There are several structural reasons and adjustment issues that could cause a new flute to play sharper than you are accustomed.
- Different makers make instruments tuned to a different pitch. Several of the larger, professional makers in the U.S. are now making new instruments to A442 and by special request are making instruments to A440. Instruments that are made for the European or Asian markets may also be pitched to A442 or A444. What you or your ensemble is used to playing to may differ, so you will have to pull out your headjoint and/or adjust your playing to compensate. It will take a little getting used to it.
- The scale of each flute (i.e., the position of the tone holes relative to one another) also varies from maker to maker. This largely affects the intonation of notes relative to one another. So one makers A440 or A442 scale may not be exactly like another maker’s A440 or A442 scale. When you switch makes of flute, you will often have to figure out how to play the new flute in tune with itself. New is simply different and its something you’ll adjust to once you apply yourself to the issue. Or, if you find a flute too difficult to play in tune, it might make sense to get a different instrument that is easier for you to play.
- Headjoints will affect intonation due both to the overall length of the headjoint and also the taper. With headjoints the opposite problem of playing too flat may occur if the headjoint is too long for the body to which it is fitted. So always test the headjoint with the flute body in which it will be used before committing.
These are troubleshooting tests you can do yourself to determine if the cause of sharpness throughout an instrument may be an issue of adjustment.
- At the end of your tuning rod should be a mark that circles the rod and that measures 17 mm from the end. You should insert this end first into your headjoint until it touches the headcork stopper to see if the mark shows up in the middle of the embouchure hole. If it doesn’t you might need to replace the headcork and/or move the stopper so that the line is in the middle of the embouchure hole.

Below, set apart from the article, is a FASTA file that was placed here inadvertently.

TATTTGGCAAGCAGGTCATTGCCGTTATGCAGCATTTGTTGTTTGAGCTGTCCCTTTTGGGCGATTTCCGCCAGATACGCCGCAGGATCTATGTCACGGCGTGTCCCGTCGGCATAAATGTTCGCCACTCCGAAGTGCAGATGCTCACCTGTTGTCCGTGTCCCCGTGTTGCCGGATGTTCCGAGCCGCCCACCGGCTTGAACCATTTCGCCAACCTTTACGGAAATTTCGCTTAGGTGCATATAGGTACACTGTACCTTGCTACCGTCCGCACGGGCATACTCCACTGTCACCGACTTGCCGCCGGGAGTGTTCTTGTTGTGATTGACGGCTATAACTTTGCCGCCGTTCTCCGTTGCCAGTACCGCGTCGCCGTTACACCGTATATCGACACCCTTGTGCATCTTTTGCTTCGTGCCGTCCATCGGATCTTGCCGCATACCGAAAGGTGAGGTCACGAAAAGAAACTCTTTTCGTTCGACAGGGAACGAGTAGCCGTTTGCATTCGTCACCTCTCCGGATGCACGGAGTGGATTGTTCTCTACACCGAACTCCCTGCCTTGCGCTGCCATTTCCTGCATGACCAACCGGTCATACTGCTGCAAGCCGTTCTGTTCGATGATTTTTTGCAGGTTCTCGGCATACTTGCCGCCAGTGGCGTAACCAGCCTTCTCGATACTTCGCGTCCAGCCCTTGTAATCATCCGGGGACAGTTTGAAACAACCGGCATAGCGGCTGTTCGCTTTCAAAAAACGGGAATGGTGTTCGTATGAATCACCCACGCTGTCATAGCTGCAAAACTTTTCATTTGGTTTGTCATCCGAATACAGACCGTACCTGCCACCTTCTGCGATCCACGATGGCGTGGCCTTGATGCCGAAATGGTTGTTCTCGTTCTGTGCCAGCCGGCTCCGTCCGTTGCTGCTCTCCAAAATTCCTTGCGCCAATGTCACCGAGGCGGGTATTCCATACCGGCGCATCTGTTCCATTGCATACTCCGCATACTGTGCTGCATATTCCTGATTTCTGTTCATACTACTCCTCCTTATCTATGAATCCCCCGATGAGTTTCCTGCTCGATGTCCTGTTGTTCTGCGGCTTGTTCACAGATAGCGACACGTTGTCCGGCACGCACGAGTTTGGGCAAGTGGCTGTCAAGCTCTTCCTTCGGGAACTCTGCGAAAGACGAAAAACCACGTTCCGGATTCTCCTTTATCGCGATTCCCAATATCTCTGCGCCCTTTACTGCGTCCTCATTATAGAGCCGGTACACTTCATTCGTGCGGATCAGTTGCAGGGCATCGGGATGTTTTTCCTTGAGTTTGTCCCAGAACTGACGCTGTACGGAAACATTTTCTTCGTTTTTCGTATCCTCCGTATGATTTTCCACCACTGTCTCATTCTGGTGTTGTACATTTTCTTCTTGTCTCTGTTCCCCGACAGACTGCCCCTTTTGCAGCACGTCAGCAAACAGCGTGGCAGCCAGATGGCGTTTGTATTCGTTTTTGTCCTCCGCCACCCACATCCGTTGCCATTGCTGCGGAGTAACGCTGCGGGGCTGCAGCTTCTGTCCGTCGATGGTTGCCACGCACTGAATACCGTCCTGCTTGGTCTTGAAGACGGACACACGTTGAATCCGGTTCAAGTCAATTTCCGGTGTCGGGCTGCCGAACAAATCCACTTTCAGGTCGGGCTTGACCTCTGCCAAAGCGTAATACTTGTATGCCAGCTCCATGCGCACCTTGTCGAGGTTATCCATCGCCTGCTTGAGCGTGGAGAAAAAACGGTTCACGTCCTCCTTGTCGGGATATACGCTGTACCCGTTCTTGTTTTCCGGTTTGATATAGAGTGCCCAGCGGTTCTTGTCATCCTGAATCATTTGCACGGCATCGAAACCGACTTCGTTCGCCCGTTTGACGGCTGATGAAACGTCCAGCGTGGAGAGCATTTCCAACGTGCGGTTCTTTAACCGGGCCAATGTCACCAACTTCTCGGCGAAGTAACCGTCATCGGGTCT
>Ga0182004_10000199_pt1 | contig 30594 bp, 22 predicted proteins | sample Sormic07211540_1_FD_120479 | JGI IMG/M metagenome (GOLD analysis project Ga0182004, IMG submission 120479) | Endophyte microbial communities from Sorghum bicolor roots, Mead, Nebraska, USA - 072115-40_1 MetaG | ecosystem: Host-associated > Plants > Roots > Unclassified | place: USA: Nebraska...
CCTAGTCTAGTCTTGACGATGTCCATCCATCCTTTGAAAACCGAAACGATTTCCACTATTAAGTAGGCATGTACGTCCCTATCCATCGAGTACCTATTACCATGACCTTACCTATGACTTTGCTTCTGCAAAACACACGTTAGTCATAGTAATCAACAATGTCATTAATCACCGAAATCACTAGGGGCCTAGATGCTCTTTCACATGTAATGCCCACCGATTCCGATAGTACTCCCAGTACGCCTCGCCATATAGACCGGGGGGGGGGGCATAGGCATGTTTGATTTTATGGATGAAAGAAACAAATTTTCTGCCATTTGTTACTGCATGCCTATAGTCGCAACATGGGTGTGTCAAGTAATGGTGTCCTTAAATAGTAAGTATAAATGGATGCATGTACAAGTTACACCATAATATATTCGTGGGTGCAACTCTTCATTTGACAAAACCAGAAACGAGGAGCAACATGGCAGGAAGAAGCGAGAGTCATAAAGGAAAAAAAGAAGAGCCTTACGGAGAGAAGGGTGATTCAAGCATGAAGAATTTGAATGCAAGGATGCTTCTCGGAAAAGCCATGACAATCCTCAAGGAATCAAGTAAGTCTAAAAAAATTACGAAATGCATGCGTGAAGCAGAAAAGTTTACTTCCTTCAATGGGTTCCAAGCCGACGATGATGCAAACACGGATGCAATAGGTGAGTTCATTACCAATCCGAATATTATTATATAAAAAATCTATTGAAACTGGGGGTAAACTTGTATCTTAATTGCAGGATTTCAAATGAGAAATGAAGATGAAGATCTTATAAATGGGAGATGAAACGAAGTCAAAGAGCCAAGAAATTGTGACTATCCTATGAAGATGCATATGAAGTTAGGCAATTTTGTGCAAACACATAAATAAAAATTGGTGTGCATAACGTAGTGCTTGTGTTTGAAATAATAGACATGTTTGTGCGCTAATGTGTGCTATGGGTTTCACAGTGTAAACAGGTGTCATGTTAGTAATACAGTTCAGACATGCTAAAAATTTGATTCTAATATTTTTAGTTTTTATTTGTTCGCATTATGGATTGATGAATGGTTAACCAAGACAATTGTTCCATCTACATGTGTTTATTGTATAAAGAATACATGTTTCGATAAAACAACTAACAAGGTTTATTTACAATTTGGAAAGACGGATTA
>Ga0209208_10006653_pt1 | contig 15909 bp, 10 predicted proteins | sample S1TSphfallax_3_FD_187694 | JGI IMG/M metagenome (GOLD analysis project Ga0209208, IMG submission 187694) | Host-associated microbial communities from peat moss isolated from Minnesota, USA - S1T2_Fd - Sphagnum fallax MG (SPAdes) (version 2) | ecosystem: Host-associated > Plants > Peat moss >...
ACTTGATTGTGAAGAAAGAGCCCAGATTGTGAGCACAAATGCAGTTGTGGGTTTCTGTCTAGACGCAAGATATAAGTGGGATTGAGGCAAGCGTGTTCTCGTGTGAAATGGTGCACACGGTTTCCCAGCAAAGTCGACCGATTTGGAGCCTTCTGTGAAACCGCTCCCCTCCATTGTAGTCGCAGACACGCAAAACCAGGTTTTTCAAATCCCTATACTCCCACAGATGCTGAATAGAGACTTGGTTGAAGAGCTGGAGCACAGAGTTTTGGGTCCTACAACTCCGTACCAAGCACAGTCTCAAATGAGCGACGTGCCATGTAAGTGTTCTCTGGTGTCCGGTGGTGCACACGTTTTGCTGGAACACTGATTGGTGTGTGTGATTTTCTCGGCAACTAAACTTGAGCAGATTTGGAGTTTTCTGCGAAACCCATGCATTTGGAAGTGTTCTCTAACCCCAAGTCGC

- Another test is to make sure there isn’t an ancillary leak in the headjoint. With the headjoint apart from the body and the crown of the headjoint unscrewed a few turns, press your palm on the open end that usually is inserted into the flute (Note: licking the palm first helps to create a better seal). Then cover the entire mouthpiece with your mouth, inhale, hold your breath, and see if you can create a vacuum. You should be able to create and hold a vacuum for about 4 seconds. Sometimes there can be a tiny leak in the cork or VERY rarely there something happening with a solder point in the embouchure plate. After this test, remember to screw your crown back into place. If you find a leak, you may need to replace your headcork or have your lip plate looked at by someone.
- Check to see that both your trill keys are closing properly. If you’re okay playing a few notes like a pretzel, you can reach across yourself and press directly on the small keys of the trill pads that are closed to make sure they’re REALLY sealing. Then with your left hand play notes on the flute down to G or G# and see if this helps pitch.You do a similar test if you have a C# trill on your flute.
- Check to see that the C# key (played with the left hand first finger) is sealing properly. Depending on your hands, its placement by the maker, and/or the seating of the pad the left hand C# key can cause a leak that weakens a number of notes or creates a sharpness in the instrument – notably in the G or G#. When playing the flute, press a little harder than usual with the left hand first finger and see if this improves intonation. If the pad seats correct but its rather an issue of being able to consistently and reliably depress the key, think about adding height to the key (i.e., a piece of cork or a thick piece of felt) to make it easier to depress.